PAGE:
Wilmington's $70M Office Plan Faces State Hurdle; New Hanover Seeks $25M Approval

By Staff Reports, posted Jun 5, 2023
The former PPD campus in downtown Wilmington could belong to the city of Wilmington soon, depending on the outcome of a meeting of state officials Tuesday. (File photo)

The Local Government Commission on Tuesday afternoon will consider whether to approve $70 million in financing that will allow the city of Wilmington to buy the former PPD headquarters campus.

Separately, New Hanover County is asking the LGC, which has to approve most debt issued by local governments and public authorities in the state, to approve $25 million in limited obligation bonds to buy vehicles and equipment for various county departments and acquire environmental management fund equipment, according to a release Monday from the office of State Treasurer Dale Folwell.

For the Wilmington request, the timing is critical. The city entered into a purchase contract with Thermo Fisher Scientific, the global life sciences company that bought PPD and its property at 929 N. Front St., earlier this year, and the agreement has a hard closing date of July 31.

"Wilmington’s purchase of the 12-story PPD building on 12.5 acres in the downtown area of the New Hanover County seat is necessary to move departments out of aging structures and consolidate them into a new building while providing 1,500 public parking spaces for the downtown area, city officials say," the treasurer's release stated, echoing the presentation Wilmington officials made to the LGC in May.

The city's plan with the Thermo Fisher campus is to consolidate its offices, now scattered across multiple downtown buildings, in a portion of the building and offset the cost of the campus by selling the vacated city properties and leasing part of the space to other tenants. Although the city's staff had proposed a tax increase to help pay for the campus, that idea was later scratched after council members questioned the need.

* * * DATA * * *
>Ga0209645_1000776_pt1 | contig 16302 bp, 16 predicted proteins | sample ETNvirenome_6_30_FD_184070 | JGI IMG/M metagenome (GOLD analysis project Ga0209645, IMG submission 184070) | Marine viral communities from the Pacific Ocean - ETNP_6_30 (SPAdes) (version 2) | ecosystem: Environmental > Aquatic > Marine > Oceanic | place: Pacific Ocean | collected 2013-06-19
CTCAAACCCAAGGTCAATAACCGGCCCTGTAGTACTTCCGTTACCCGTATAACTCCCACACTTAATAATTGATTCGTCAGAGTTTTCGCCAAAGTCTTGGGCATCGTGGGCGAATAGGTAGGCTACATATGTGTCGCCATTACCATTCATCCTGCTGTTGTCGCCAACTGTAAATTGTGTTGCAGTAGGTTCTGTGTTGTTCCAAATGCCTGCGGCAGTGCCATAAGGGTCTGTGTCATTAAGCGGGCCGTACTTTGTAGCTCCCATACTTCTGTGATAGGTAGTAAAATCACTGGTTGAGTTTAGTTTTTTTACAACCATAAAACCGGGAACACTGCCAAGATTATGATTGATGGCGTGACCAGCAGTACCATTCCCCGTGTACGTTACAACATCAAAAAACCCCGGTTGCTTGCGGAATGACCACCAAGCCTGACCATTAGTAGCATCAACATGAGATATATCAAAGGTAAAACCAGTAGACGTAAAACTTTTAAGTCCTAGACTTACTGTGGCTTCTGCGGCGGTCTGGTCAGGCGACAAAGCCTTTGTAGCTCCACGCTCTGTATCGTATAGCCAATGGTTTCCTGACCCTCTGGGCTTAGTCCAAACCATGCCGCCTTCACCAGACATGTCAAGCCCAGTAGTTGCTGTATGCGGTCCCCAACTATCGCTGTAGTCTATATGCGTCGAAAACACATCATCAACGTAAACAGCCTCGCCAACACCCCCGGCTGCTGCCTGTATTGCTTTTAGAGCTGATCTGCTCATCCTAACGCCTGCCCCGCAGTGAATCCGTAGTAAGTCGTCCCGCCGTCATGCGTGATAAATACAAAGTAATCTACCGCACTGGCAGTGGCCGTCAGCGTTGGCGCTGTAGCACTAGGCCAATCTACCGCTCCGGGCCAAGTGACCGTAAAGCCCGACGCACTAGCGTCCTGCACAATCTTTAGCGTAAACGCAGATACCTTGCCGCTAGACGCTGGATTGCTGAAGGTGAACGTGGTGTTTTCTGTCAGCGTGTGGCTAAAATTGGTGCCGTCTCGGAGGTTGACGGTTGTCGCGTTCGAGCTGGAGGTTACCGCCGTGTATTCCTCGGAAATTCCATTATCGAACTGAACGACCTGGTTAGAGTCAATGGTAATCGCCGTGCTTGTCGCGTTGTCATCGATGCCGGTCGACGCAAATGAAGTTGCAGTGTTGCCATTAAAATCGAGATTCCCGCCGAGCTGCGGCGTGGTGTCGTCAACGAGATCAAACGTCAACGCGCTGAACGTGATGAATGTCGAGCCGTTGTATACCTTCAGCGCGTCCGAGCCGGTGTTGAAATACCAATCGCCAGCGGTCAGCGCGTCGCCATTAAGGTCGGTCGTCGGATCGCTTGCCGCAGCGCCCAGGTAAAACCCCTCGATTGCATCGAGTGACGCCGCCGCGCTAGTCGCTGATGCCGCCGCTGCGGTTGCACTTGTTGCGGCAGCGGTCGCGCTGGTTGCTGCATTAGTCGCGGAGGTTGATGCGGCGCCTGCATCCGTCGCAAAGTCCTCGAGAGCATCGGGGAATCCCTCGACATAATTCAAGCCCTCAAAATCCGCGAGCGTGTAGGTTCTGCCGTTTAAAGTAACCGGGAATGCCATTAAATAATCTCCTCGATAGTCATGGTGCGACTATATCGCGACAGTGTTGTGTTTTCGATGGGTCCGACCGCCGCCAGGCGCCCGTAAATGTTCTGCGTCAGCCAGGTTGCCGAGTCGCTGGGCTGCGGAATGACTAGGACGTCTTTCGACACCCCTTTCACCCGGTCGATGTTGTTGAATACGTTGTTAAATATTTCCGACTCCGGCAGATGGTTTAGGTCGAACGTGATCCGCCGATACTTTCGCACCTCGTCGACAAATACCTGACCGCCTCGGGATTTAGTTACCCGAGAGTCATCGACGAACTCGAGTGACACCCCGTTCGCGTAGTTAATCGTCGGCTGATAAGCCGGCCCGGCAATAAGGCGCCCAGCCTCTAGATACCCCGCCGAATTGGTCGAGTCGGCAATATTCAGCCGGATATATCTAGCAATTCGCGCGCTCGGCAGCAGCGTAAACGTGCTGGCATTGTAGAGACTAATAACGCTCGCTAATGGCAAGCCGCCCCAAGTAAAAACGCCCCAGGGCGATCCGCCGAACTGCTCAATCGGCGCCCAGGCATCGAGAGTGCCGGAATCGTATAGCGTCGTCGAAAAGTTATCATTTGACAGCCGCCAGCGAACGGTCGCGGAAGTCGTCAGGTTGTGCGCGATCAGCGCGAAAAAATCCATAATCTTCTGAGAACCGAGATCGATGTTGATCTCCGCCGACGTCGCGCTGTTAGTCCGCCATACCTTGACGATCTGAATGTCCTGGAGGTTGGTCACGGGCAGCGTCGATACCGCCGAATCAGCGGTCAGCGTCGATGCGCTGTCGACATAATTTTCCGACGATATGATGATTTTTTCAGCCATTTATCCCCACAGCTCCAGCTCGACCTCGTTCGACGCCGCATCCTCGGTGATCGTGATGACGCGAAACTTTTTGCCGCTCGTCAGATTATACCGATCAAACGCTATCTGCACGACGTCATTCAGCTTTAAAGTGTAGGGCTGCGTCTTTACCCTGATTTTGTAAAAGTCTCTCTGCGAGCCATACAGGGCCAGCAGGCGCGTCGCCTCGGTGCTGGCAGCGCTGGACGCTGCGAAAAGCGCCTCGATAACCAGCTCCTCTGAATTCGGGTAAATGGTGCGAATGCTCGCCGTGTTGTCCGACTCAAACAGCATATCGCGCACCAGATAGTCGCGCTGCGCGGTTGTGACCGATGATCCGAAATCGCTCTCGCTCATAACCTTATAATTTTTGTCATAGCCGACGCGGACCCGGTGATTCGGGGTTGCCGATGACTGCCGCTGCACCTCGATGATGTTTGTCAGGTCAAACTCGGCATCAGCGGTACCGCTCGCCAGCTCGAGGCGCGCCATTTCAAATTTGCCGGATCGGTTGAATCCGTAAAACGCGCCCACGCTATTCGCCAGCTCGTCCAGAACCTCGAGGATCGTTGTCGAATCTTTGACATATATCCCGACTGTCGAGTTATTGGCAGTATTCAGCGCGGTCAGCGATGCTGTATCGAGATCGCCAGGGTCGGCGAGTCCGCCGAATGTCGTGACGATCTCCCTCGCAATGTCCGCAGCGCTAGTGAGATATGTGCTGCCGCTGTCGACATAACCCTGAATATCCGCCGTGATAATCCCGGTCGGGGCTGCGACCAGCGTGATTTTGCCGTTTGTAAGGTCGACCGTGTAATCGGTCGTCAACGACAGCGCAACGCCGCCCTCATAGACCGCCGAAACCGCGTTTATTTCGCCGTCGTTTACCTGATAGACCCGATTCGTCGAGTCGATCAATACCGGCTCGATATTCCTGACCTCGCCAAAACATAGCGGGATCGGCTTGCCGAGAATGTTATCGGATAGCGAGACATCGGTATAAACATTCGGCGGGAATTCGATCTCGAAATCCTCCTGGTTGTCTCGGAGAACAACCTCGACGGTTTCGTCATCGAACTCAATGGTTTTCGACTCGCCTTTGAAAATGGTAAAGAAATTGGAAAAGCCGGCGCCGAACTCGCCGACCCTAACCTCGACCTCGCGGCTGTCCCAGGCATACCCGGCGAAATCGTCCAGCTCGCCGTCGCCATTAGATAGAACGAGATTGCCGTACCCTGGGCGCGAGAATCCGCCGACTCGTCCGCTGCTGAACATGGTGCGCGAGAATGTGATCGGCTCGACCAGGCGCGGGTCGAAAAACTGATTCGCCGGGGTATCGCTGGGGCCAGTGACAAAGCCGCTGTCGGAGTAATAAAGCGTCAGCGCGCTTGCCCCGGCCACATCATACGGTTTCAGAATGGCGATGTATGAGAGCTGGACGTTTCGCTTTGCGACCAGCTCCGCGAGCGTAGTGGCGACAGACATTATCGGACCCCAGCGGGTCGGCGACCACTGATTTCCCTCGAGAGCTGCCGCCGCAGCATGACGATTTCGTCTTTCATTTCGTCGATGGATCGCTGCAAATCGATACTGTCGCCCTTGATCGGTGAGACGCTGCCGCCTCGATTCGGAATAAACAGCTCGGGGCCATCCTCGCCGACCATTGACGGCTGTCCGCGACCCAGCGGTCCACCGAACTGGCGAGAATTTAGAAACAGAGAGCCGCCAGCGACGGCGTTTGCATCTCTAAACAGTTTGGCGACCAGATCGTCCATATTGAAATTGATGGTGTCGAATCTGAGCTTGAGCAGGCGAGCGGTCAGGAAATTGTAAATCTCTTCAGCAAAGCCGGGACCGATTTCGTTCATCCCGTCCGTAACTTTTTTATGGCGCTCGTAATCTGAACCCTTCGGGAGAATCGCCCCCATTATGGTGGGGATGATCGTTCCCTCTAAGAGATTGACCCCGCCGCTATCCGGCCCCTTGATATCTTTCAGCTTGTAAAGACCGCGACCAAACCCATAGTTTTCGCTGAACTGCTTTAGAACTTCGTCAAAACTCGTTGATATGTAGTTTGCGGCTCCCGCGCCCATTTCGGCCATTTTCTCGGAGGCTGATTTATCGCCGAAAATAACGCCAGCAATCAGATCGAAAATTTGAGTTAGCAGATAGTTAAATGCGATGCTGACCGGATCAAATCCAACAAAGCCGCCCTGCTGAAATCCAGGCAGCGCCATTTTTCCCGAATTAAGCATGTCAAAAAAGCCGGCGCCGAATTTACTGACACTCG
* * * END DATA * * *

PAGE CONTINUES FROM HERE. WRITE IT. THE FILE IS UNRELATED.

The release indicates that LGC approval isn't necessarily a done deal: "Some residents oppose the move because the city is competing with the private sector for commercial space, and Treasurer Folwell has voiced concerns about the price tag."

Folwell is chairman of the LGC, which has a total of nine members.

"The LGC examines whether the amount of money units borrow is adequate and reasonable for proposed projects and confirms the governmental units can reasonably afford to repay the debt," the release stated.

The release Monday also mentions that the money from New Hanover County's request (unrelated to Wilmington's) would be used "to build and develop Hanover Pines Nature Park; improve and expand county buildings; replace a building housing Sheriff’s Office detective and vice units; and to reimburse the county for its cash payment to acquire a building [at 319 N. Third St. in downtown Wilmington] in which Cape Fear Community College is expanding its nursing and allied health programs."

In April, New Hanover County completed its purchase of the former Bank of America building at 319 N. Third St. for $11.375 million from River Bend #1 LLC. The county is expected to spend $14.8 million to enhance the five-story, 55,000-square-foot building.

The LGC meeting takes place at 1:30 p.m. at the Department of State Treasurer, 3200 Atlantic Ave. in Raleigh. It can also be viewed online by registering for the webinar.

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